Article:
In spite of all that, this is the really fun part. The car is gassed up, the road is dry and straight, and there’s nothing but miles and miles ahead with no pressure to arrive anywhere this year. Just sit back and enjoy it.

      • McRib

        This is in all likelihood going to end up as being the third best draft in history (1979/2003)…. Not to mention the cohort is sure to have improve from 1999-2009. One thing is already for certain this is the best QMJHL Crop in history.

        An Oscar Klefbom this year would have been lucky to go where Robert Hägg did at 41st, no way he cracks the Top. 30. Shea Theodore put up 50 POINTS and most didn’t have him as a first rounder…. Plus he led Seattle into playoffs for first time in 7 years?!?!?! Ryan Pulock went 16th this year, but had more points LAST year than four of five WHL defenders that all went Top. 8 (Murray, Reinhart, Rielly, Dumba, Pouliot).

        Look at Emile Porier (drafted 22nd) and compare him to a Colton Gillies (drafted 16th overall in 2007). Both had similar blazing fast speed and a great turnover inducing up-tempo forecheck. Only thing different is Gillies (GP65 G13 A17 P30 -20) was drafted with the hope of finding an offensive touch (Mr. Stone Hands), Poirier is looking to improve on decent numbers already (GP65 G32 A38 P70 +0).

        This year a Colton Gillies with a major flaw in his game would be lucky to go in the top of the third round and Emile Poirier any other year is a surefire Top. 10. Don’t worry though the fact that a Jackson Houck went to the Oilers at 94 was criminal, he is a Top. 40 any other year.

        • RexLibris

          With regards to the 2013 draft year being one of the top three of all time, I’m sorry, but all the recent history suggests that this simply is not the case.

          Perhaps, if all the stars align, it could develop into a rival of 2003. However, that year was both an outlier in terms of high-end talent and many of those prospects were aided in their development by the lockout and subsequent adjustment of league rules and priorities.

          It was a spectacular draft class, but in terms of the overall number of NHL players it produced, it was on par quantitatively, with 2001. Qualitatively, it was slightly ahead of many of the better 2000s.

          I cannot stress enough that fans need to let at least five years go by before assessing the strength of a draft. Even that can leave some surprises for the future.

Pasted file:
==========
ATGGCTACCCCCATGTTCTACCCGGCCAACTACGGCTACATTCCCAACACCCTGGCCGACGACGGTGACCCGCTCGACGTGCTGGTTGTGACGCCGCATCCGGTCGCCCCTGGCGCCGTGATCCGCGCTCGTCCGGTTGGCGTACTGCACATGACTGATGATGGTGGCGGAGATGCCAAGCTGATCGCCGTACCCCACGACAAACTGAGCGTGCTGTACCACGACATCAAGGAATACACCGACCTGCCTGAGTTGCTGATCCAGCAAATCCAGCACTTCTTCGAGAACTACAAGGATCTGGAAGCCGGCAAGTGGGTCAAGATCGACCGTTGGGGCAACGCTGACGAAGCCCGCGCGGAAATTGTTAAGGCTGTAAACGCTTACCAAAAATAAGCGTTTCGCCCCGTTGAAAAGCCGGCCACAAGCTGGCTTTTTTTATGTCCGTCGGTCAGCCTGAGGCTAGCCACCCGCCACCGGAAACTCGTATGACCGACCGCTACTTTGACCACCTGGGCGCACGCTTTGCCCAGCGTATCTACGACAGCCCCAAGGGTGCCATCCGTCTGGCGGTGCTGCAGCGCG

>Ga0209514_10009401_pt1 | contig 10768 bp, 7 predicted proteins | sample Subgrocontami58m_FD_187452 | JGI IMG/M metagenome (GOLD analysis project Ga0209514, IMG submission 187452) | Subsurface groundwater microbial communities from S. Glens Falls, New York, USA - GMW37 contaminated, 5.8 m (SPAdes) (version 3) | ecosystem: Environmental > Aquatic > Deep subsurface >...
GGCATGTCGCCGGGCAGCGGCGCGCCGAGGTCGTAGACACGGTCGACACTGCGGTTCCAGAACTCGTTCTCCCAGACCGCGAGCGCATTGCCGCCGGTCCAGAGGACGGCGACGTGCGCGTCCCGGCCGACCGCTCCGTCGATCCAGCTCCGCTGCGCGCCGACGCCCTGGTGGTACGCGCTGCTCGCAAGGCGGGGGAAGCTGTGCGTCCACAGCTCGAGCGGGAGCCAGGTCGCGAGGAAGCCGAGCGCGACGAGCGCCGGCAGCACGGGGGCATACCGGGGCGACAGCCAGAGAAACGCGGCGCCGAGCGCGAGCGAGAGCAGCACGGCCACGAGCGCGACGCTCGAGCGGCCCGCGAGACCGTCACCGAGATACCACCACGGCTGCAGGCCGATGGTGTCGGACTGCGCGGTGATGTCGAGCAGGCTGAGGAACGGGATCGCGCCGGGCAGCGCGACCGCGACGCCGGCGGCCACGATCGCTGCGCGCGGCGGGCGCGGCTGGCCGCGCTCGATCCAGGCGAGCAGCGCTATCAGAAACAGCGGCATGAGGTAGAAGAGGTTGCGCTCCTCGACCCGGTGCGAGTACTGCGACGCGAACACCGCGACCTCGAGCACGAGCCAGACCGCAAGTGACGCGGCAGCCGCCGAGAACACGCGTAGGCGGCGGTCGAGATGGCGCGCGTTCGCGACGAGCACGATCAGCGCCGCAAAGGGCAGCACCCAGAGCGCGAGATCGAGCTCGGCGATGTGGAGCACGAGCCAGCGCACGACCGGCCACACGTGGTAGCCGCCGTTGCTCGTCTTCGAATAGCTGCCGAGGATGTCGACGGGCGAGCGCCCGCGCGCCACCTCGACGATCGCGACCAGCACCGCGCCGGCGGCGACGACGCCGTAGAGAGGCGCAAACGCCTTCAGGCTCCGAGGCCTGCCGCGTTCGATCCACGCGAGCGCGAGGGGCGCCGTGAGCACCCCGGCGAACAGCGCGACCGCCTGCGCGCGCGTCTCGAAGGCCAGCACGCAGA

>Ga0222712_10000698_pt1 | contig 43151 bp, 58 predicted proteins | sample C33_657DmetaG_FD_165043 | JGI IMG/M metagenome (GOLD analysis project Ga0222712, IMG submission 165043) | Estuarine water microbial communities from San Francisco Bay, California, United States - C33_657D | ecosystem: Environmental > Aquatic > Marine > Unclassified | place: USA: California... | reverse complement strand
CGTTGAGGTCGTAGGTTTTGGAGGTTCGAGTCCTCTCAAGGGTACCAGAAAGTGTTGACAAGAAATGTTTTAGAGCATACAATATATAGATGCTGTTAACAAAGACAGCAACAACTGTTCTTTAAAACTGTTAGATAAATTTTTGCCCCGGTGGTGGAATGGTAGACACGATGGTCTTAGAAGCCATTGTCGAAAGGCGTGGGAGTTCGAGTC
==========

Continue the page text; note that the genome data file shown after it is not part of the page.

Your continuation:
• McRib

            “With regards to the 2013 draft year being one of the top three of all time, I’m sorry, but all the recent history suggests that this simply is not the case.”

            What Recent History?? Hahahah. I just gave you three examples off the top of my head that completely support the drafts depth. I could make a case for almost any other Top. 60 pick this year (Not Michael McCarron or Marko Dano) being drafted 10-30 slots higher.

            Kerby Rychel had 87 points this season. Other years a pure scorer like him goes in the Top. 10, as scouts would look past average skating. This year they can afford to be picky, hence why in deep years first rounders pan out so often, teams are twice as selective with the scouting process, major question marks are not overlooked.Hunter Shinkaruk would not fall outside of the Top. 10 any other year because he had a bad “interview or two”. But once again teams could be selective this year because of the talent pool. Anthony Mantha scores 50 GOALS and Detroit knows they can trade down and still get him at 20…

            The greatest comparison of all, look at Klefbom’s (19th) J20 SuperElit 2011-2012 Stats the year after he was drafted and Hägg’s (41st) totals this year. Oscar Klefbom (GP 15 G 1 A 3 P 4 -4) Robert Hägg (GP 28 G 11 A 13 P 24 +8)Hagg put up far better offensive numbers with a better +/-. Basically Klefbom would have been very lucky to go in the second round this year.

            Do you want to know where Andrew Cogliano (25th) goes this year (best Tier Two Player)?? Look no further than Adam Tambellini who went 65th. Actually watched both of them draft year Tambellini has a much better release is four inches taller and his skating isn’t far off. Look at Nic Petan (43rd) compare him to Jaden Schwartz who went 14th his draft year… You cannot tell me Petan is not a Top. 20 player any other year. This years first two rounds were twice as deep as normal, as someone who follows the draft extremely close if this is not one of the top three all time it definitely is the best without a doubt since 2003. Most teams will come away with at least 1-2 Top. 6 players the Flames came away with at least 3.